Sorry buy I totally disagree with your summation. Oncologists are Doctors who study medicine NOT NUTRITION. Unfortunately most are very narrow in their view and have the same view as you. I have a Naturopath in the family as well as having used them for 28+ years as well as other types of alternative therapists.

My recent more detailed foray into dietary studies and 'Complimentary Treatments' all contradict what you say. For one example, Greg Anderson, author of 'CANCER : 50 Essential Things To Do' (Plume) - interviewed more than 16,000 cancer 'survivors' to find out what they all did in common to overcome their diseases and the dietary claims regarding: wholefoods - good, processed foods and sugars - bad, body acidity - bad, alkalinity - good, positive attitude -good, all come home to roost very firmly. This has been covered in many many studies and books on cancer and nutrition. If Greg Anderson (founder of the Cancer Recovery Foundation) had listened to his 'Medical Experts', he would have gone home and died.

Conventional medicine, which most of us have used, is one part of the treatment we have all here chosen to our benefit and detriment. The further application and adoption of lifestyle changes related to diet, exercise, spiritual and emotional factors are all shown to be integral in long term recovery from Cancer.

We all deserve every chance to beat this dreaded disease by any and all means possible. To make such a broad sweeping presumption to discredit other measures and methods proven to be extremely beneficial to treatment and recovery of cancer patients as you have done, I believe is substantially erroneous.

Medical experts get to bury their mistakes and those beyond their scope of ability - by the thousands every year. While there are 'Charlatans' in existence, the majority of qualified Alternative Therapists are well intentioned and able to treat and help people as are the medical experts. It is time for more of them to open up to other therapists/therapies to apply a more unified approach which amounts to 'Complimentary Medicine', and when this occurs, we will all be better off.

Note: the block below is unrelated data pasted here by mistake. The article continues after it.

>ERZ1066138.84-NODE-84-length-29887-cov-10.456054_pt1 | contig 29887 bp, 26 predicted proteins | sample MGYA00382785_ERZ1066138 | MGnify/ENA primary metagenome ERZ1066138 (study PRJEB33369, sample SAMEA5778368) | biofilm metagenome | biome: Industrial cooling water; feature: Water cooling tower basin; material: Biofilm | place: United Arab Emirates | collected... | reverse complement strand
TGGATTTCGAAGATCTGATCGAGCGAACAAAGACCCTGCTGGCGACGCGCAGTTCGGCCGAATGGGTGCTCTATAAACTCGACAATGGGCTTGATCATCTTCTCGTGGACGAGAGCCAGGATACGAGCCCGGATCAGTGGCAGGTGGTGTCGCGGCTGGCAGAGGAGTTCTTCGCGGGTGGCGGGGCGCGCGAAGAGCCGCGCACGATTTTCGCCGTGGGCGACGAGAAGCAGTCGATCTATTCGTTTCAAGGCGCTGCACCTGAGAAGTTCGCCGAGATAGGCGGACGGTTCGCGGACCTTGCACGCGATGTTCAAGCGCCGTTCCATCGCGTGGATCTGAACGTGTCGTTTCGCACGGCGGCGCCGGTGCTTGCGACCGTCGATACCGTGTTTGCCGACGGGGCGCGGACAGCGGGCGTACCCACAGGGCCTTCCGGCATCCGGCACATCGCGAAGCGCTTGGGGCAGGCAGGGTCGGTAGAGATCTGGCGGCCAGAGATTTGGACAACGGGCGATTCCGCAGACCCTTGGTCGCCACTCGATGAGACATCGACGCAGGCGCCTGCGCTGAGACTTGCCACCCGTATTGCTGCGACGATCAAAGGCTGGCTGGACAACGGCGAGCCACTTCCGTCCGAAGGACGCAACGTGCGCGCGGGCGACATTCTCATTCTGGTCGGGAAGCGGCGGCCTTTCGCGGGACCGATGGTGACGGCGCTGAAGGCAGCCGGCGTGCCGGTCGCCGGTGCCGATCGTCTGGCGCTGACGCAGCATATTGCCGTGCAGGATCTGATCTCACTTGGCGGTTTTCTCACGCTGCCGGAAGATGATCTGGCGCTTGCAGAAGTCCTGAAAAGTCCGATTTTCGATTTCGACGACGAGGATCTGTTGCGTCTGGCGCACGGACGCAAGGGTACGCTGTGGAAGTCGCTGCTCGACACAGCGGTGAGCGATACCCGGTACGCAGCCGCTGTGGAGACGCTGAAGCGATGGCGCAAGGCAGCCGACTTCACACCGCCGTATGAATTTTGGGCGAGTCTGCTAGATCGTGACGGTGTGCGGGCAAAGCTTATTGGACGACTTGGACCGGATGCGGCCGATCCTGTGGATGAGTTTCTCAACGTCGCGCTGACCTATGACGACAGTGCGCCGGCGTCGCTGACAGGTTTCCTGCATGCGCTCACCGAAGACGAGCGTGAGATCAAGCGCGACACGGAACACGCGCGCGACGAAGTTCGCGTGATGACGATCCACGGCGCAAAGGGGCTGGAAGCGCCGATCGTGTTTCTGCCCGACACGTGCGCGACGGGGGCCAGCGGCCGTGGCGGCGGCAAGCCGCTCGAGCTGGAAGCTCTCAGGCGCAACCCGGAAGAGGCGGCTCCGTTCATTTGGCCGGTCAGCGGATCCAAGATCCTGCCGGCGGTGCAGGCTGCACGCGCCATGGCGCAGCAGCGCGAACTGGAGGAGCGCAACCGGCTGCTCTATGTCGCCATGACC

Scambuster

ratface's picture
ratface
Posts: 1254
Joined: Aug 2009

Mick are you taking any statins right now and might those be a cause of your liver reading. If so is it advisable to discontinue while on chemo? Just something to ask your chemo doctor?

The reason I bring it up is that prior to being diagnosed my doctor wanted me on statins for high chlosterol. Now he won't put me on them because he says my liver is still dealing with the effects of the chemo toxicity.

Also the schedule of administering chemo and type of chemo can help with the toxic effects. For instance there is cisplatin or erbutux. Also there is the chemo regime of once a week or once every 21 days. They will tailor a plan according to your needs. keep up your research, pub-med is a great resource for searching for abstracts related to your subject matter as well as different clinical trials. See you on the boards and don't forget to educate us in return.

soccerfreaks's picture
soccerfreaks
Posts: 2801
Joined: Sep 2006

From Greg Anderson's own website:

[Greg Anderson, founding CEO of Cancer Recovery Foundation, was diagnosed with metastatic lung cancer in 1984 and given only 30 days to live. Refusing to accept this hopeless prognosis, he went in search of people who, like him, had been told by their doctors they were “supposed” to die. His findings from interviews with over 16,000 people form the strategy and mission of CRFA, begun in 1985. Prior to his illness, Greg was vice-president and executive director of the Robert Schuller Institute located at the Crystal Cathedral in Garden Grove, California. He is the author of 9 books including Cancer: 50 Essential Things to Do, The Cancer Conqueror, and The 22 {Non-Negotiable} Laws of Wellness. Today he travels extensively to speak and conduct seminars, sharing his experience and techniques.]

Seriously. Seriously?

This is a guy you want to use to fortify your argument? Seriously?

A former (?) pimp for the televangilist R. Schuler? A guy who probably has a high school degree if he is lucky, to go with his stellar ability to make a very large living off of the pocketbooks of those who are truly dealing with cancer?

Seriously?

You cite this as if it is real science? Seriously?

Everything you say beyond that is meaningless, as that is not just meaningless but derogatory to those who have to deal with the disease today, NOW.

Shame on you. (Scambuster, indeed!)

Joe

micktissue's picture
micktissue
Posts: 432
Joined: Dec 2009

Yesterday was difficult because I knew that today I would have the most information so far. The uncertainty of knowing is the toughest part of all this. Anyway, here's what my ENT Dr wrote to me in an email:

"I just went over the PET scan with the radiologist and it lights up only the cancer in the right neck area. There is no indication of any primary tumor and no sign of any further spread anywhere else."